Momentum is building behind a land rights revolution. Last year, just prior to the World Bank’s Annual Land and Poverty Conference, I wrote about the many factors pushing land to the top of the global agenda. To maintain this momentum we must pay greater attention to gender and women’s land rights.
Land is more than an important asset in the fight against global poverty and gender inequality. For most people living in poverty, it is an essential, indispensable means to leading a healthy, safe, and productive life. Despite this, hundreds of millions of people who depend on land around the world – especially women – lack access or secure tenure rights to it.
It has become increasingly well-established that women suffer disproportionately from poverty, and there is ample evidence of the necessity and the benefits of empowering women by promoting and securing their rights to land.
Women need direct, unmediated rights to land for multiple reasons – gender equality, food security, health, family welfare, protection from sexual violence and other forms of physical abuse, to combat abject poverty, and more. Too often, however, legal documents, including land titles and certificates, are only registered in the name of a male family member – fathers, husbands, brothers.
This is frequently the case even in countries with constitutional and other legal protections that stipulate equal land rights for women and men because customary laws and traditions often carry much more weight in communities than statutory legal frameworks. Furthermore, national and local governments and institutions might not have the capacity or technical know-how to enforce or roll out a gender-equitable land titling regime – especially in the face of entrenched social norms.
Take India as an example. In 1956 India passed the Hindu Succession Act which mandated equal inheritance rights for sons and daughters. As my Indian colleague wrote on International Women’ Day last year, it didn’t take; daughters continued to be excluded in inheritance practices because it was assumed they would marry out of the community. And so, the government passed an amendment to the act in 2005 explicitly giving daughters equal rights to their parents’ land and property.
Even with this, she explains, the needle barely moved. In 2013, my organization, Landesa, and UN Women surveyed more than 1,400 women and 360 men in three Indian states, Andhra Pradesh, Bihar and Madhya Pradesh, and found that one in four women didn’t know that they had any right to inherit family land, and just one in eight women whose parents owned agricultural land inherited any of it. The study also found that women were generally unwilling to demand their share of family property for fear of creating conflict with their brothers and other family members. In fact, a majority of women surveyed didn’t know of a single case in which another woman had inherited land from her parents.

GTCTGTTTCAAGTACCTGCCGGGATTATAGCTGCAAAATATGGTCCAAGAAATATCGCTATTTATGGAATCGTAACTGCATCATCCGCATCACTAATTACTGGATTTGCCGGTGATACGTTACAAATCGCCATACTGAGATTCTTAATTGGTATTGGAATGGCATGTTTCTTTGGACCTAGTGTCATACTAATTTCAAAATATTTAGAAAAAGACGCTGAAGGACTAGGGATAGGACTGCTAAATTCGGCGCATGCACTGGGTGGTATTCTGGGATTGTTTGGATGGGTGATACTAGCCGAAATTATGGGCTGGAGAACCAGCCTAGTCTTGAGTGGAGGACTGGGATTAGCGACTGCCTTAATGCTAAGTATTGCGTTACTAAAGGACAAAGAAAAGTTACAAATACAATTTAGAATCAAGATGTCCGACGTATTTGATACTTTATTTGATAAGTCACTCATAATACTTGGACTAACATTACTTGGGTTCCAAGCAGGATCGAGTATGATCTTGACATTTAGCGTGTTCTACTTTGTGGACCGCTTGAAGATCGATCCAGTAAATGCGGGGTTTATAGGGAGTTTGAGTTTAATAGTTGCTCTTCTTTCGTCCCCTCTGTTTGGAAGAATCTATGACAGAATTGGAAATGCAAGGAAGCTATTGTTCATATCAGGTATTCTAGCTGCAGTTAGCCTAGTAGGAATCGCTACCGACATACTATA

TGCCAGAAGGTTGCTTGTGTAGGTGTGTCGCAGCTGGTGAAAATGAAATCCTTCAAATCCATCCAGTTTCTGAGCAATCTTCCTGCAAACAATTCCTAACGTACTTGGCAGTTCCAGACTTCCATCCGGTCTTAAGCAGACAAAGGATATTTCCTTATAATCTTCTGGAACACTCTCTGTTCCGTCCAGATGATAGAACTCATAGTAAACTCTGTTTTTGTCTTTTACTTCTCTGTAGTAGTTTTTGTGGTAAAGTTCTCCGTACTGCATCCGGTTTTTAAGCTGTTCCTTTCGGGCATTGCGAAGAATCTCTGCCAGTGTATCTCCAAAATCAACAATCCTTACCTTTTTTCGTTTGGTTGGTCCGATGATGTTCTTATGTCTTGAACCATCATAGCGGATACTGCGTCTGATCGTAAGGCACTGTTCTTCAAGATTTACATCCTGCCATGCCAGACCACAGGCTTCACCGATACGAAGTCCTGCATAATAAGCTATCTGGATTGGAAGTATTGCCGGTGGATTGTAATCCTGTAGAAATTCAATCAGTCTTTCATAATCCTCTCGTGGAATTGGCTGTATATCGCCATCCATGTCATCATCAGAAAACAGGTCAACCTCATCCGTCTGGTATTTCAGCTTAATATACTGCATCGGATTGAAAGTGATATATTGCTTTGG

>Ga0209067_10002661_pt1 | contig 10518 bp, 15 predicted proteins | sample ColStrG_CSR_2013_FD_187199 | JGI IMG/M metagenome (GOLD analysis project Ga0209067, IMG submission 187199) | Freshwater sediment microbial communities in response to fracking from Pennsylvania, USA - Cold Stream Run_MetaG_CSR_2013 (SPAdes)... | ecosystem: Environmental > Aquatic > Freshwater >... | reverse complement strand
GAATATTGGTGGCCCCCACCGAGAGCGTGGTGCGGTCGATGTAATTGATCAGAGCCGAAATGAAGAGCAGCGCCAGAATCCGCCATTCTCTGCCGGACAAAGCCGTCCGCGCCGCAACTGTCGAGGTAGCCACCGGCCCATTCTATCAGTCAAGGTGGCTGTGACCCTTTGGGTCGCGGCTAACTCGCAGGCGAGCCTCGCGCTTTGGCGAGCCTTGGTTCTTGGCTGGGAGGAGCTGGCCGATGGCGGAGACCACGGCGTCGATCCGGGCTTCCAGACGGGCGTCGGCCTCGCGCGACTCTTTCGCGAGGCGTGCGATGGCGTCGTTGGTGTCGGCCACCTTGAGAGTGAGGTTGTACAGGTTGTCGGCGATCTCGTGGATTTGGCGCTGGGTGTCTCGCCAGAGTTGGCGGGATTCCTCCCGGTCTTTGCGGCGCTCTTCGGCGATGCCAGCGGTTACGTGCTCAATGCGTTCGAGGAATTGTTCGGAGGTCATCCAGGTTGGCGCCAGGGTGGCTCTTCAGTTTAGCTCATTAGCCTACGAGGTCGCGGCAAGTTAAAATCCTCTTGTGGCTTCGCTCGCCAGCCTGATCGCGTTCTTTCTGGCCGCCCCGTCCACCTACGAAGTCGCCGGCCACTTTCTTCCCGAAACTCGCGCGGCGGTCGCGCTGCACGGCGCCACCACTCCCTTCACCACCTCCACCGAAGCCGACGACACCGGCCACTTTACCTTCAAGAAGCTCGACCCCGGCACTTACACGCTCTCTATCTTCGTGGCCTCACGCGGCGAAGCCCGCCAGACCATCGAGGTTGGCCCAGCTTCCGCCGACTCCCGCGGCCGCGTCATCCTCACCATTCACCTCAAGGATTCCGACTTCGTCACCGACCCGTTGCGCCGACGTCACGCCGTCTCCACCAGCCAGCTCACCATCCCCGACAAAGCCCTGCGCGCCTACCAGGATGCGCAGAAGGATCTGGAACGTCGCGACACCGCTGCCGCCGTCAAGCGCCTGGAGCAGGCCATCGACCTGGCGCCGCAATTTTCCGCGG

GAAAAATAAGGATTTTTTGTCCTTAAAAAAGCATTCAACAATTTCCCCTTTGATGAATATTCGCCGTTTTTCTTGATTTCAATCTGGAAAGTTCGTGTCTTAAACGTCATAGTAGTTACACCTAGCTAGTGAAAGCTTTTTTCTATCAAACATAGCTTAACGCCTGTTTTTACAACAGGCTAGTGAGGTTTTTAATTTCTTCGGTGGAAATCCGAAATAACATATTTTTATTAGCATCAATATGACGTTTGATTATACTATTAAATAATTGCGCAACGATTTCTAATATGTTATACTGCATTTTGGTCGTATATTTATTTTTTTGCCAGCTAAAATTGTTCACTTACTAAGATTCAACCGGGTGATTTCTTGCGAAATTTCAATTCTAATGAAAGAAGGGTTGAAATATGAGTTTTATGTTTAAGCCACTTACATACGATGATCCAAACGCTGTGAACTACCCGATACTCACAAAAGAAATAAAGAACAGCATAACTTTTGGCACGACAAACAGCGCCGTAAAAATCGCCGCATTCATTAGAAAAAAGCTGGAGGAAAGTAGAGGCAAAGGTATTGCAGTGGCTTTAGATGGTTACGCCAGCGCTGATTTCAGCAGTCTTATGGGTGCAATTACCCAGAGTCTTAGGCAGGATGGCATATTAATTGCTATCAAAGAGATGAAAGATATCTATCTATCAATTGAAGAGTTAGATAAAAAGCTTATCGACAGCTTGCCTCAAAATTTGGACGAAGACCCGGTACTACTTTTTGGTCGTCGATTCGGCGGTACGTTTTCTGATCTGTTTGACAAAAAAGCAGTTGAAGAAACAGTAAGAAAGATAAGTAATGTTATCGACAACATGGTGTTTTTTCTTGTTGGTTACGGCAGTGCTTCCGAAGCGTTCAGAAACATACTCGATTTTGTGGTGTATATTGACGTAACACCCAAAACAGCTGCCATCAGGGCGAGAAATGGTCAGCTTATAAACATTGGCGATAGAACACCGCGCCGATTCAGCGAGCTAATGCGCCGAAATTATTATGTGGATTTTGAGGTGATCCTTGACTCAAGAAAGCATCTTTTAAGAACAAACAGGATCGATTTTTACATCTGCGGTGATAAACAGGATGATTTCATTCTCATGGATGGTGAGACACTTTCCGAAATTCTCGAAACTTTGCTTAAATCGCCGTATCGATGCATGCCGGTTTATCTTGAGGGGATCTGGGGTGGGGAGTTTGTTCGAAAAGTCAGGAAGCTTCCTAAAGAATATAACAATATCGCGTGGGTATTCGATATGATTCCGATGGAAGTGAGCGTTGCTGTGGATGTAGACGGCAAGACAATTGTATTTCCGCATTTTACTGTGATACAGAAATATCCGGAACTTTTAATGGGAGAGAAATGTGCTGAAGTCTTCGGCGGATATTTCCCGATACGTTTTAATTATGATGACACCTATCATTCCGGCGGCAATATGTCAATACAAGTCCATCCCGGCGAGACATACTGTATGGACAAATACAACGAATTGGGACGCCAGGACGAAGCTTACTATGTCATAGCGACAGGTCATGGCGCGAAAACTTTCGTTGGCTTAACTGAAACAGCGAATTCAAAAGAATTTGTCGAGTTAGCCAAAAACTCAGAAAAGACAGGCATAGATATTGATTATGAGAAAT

This means that generation after generation of family property and resources are concentrated in the hands of men, leaving women and the children they support with fewer tools for climbing out of poverty.
Unfortunately, this is not a phenomenon unique to India. Far from it.
National laws written to protect women’s and girls’ land rights often fail to translate into real change on the ground across cultures, religions, countries, and regions. Thankfully, we have seen a number of innovative and promising programs in India and elsewhere that are helping to lay a path forward. For example, Landesa’s Girls Project, originated in collaboration with the government of India, is educating adolescent girls about their land rights and sensitizing adolescent boys about the benefits of girls’ rights.
To build on this progress, several organizations, including my own, are launching a new global five-year campaign later this year that will focus on closing the gap between policy and practice on women’s land rights. A strong, well-coordinated, cross-sector global campaign comprising of stakeholders big and small – from local grassroots and community-based groups to international development and private sector organizations, and everyone in between – has the potential for significant impact in closing this gap at scale.
We all have a role to play.
Chris Jochnick is CEO of Landesa, an international land rights organization.
This blog post was originally published on the World Bank’s blog.